Scotland Greenhouse Gas Inventory Uncertainties Project
The Scottish GHG inventory is used to report on progress against legislative commitments to reduce GHG emissions and to support the monitoring of Scotland’s transition to a low carbon economy. The inventory is an annual statistical publication and it provides essential information for policy makers to indicate the effectiveness of current policies, and where additional GHG mitigation measures may be targeted. The level of uncertainty associated with the estimates of emissions and removals provides essential information for policy makers to make informed judgements.
For some inventory sources, the uncertainty inherent within the emission estimates due to (predominantly) scientific uncertainty regarding emission factors (i.e. the magnitude of emissions or removals associated with a specific activity) are very high and this makes the analysis of progress to targets problematic and undermines confidence in the use of inventory data. This project has sought to address this problem by analysing the uncertainties for each gas and key source category in the Scottish inventory, assessing and presenting uncertainties at a detailed level, and identifying priorities for further work to reduce overall inventory uncertainties in future.
The research, led by Ricardo-AEA, has delivered a revised and updated inventory uncertainties model for Scotland, integrating information from the 2006 IPCC Guidelines for national GHG inventories and the UK GHG inventory uncertainty model. The updated model includes new functionality to enable analysis of the impacts of EU ETS emissions on overall Scotland GHGI uncertainty and to derive trend uncertainties since the reporting Base Year, and for the latest year trends (e.g. “2012-2013”). The model update also integrates new Scotland-specific uncertainty parameters and uncertainty distributions for key source categories.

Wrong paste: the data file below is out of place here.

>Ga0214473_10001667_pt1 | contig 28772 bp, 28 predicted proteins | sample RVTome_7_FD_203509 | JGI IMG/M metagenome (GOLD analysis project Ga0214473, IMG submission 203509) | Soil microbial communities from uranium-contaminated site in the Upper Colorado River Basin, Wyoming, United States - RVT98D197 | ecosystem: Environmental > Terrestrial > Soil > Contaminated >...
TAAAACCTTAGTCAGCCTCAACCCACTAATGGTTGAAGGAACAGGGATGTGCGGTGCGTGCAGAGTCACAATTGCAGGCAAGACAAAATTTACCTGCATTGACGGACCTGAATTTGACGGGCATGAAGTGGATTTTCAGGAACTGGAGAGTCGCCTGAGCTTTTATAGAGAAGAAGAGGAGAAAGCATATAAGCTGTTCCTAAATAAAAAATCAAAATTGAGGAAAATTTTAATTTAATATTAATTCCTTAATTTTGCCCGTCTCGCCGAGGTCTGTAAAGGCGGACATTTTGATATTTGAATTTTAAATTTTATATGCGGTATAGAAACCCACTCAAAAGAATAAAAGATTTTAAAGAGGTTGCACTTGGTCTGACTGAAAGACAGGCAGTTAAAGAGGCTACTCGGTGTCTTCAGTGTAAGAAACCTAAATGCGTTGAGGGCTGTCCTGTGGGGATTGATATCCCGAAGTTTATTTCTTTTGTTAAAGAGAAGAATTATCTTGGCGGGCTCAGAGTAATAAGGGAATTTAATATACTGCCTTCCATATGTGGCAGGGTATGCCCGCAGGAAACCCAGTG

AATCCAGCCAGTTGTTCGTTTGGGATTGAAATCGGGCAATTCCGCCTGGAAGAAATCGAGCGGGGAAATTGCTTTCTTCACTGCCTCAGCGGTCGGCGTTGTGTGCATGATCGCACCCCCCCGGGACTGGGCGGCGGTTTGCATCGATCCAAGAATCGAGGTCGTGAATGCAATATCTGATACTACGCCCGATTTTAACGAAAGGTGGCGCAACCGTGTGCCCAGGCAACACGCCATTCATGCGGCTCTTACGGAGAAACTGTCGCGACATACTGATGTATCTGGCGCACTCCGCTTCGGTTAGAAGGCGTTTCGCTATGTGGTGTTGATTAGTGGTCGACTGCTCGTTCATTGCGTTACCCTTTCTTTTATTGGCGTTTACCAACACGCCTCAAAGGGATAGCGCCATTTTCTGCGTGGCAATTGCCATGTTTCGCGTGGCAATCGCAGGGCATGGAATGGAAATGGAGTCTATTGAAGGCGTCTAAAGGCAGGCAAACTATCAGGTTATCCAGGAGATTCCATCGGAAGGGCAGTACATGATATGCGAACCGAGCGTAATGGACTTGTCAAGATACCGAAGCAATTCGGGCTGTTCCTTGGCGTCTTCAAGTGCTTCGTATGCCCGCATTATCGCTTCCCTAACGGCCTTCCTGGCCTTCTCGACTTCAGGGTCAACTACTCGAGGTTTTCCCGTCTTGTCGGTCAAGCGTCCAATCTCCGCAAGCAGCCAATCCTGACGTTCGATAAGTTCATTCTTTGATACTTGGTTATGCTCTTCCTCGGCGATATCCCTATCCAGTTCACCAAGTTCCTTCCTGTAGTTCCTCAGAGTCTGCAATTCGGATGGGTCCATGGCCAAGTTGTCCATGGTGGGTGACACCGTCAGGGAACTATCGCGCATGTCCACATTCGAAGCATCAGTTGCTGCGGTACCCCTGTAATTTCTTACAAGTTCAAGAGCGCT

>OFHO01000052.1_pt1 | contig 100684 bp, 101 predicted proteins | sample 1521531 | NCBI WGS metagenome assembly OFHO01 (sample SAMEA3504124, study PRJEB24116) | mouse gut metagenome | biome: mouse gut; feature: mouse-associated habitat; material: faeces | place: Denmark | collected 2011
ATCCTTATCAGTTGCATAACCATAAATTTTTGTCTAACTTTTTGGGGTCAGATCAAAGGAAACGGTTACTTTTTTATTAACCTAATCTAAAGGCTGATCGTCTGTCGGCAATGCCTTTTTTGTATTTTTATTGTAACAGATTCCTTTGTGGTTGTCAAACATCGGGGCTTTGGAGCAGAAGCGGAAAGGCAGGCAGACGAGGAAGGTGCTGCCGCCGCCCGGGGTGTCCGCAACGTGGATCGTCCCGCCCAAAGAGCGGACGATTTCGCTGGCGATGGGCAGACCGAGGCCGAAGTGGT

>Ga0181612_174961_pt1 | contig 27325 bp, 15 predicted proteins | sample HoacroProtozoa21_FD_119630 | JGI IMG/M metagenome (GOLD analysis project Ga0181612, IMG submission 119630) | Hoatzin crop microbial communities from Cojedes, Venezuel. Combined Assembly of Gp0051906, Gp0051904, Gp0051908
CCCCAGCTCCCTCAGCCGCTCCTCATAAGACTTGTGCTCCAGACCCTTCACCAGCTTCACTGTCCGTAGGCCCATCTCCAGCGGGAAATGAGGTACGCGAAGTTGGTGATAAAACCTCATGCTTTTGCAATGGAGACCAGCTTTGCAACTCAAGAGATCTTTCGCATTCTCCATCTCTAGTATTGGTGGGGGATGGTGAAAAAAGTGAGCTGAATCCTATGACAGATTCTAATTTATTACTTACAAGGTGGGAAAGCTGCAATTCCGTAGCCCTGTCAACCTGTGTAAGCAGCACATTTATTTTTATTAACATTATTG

The report sets out the range of sources of uncertainty in the Scottish inventory, indicating the significance of different causes of uncertainty (such as lack of data, use of emission estimation models to represent complex processes, measurement error) to help identify where further work could help to reduce uncertainties.
The outcome is a model that delivers more accurate and lower estimates of uncertainty for Scottish GHG emissions (11% uncertainty for 2013 emissions), and a narrower range of “Base year to latest year” GHG trends (-35%, within a -26% to -45% range).
A link to the full report can be found here